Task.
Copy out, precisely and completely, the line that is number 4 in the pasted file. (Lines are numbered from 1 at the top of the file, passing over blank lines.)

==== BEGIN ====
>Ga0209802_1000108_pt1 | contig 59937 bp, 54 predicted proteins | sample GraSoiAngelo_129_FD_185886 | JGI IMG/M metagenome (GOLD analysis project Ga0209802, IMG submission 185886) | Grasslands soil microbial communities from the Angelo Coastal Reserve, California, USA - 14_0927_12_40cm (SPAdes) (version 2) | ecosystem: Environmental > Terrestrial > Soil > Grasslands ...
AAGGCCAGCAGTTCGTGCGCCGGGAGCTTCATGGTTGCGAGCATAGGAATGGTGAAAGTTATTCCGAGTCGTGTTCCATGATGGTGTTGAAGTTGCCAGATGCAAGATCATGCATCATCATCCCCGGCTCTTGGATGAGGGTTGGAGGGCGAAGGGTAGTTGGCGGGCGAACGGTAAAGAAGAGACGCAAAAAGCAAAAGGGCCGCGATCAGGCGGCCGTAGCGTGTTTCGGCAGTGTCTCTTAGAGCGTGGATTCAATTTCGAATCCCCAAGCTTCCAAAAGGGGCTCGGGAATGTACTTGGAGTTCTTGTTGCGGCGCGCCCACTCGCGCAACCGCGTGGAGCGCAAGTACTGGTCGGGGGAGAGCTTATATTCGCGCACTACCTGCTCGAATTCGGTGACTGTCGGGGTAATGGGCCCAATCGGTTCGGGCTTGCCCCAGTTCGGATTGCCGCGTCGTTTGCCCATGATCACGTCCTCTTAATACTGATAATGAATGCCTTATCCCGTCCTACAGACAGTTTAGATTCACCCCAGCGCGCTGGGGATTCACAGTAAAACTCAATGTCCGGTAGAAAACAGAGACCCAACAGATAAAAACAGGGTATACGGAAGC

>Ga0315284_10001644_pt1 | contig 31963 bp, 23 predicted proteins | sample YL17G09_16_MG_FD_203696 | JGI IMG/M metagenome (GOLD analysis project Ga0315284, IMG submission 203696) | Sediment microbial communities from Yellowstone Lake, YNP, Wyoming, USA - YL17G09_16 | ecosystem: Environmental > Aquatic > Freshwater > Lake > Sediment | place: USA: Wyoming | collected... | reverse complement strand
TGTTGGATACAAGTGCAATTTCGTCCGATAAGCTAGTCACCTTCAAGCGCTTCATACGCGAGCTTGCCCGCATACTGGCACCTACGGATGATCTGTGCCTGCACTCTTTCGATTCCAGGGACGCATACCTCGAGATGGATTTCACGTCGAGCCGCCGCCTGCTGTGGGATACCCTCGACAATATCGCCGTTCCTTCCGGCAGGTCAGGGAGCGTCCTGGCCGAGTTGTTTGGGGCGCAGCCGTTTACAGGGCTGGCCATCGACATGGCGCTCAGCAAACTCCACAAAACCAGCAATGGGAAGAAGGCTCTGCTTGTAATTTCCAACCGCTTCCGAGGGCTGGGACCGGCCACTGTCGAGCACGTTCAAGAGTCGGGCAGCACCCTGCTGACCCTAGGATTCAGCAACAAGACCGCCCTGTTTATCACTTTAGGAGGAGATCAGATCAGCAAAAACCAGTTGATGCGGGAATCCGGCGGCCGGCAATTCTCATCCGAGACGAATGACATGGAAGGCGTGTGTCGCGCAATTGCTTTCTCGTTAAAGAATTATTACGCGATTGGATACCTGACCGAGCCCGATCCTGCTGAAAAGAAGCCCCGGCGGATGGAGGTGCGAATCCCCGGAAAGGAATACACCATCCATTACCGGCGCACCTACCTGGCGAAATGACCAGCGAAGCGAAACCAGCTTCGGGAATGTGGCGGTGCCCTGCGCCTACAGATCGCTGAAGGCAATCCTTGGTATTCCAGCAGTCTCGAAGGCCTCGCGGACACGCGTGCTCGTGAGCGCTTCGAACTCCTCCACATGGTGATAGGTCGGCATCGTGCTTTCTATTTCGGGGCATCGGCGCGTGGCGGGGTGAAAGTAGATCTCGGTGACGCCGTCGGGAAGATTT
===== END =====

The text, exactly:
TGTTGGATACAAGTGCAATTTCGTCCGATAAGCTAGTCACCTTCAAGCGCTTCATACGCGAGCTTGCCCGCATACTGGCACCTACGGATGATCTGTGCCTGCACTCTTTCGATTCCAGGGACGCATACCTCGAGATGGATTTCACGTCGAGCCGCCGCCTGCTGTGGGATACCCTCGACAATATCGCCGTTCCTTCCGGCAGGTCAGGGAGCGTCCTGGCCGAGTTGTTTGGGGCGCAGCCGTTTACAGGGCTGGCCATCGACATGGCGCTCAGCAAACTCCACAAAACCAGCAATGGGAAGAAGGCTCTGCTTGTAATTTCCAACCGCTTCCGAGGGCTGGGACCGGCCACTGTCGAGCACGTTCAAGAGTCGGGCAGCACCCTGCTGACCCTAGGATTCAGCAACAAGACCGCCCTGTTTATCACTTTAGGAGGAGATCAGATCAGCAAAAACCAGTTGATGCGGGAATCCGGCGGCCGGCAATTCTCATCCGAGACGAATGACATGGAAGGCGTGTGTCGCGCAATTGCTTTCTCGTTAAAGAATTATTACGCGATTGGATACCTGACCGAGCCCGATCCTGCTGAAAAGAAGCCCCGGCGGATGGAGGTGCGAATCCCCGGAAAGGAATACACCATCCATTACCGGCGCACCTACCTGGCGAAATGACCAGCGAAGCGAAACCAGCTTCGGGAATGTGGCGGTGCCCTGCGCCTACAGATCGCTGAAGGCAATCCTTGGTATTCCAGCAGTCTCGAAGGCCTCGCGGACACGCGTGCTCGTGAGCGCTTCGAACTCCTCCACATGGTGATAGGTCGGCATCGTGCTTTCTATTTCGGGGCATCGGCGCGTGGCGGGGTGAAAGTAGATCTCGGTGACGCCGTCGGGAAGATTT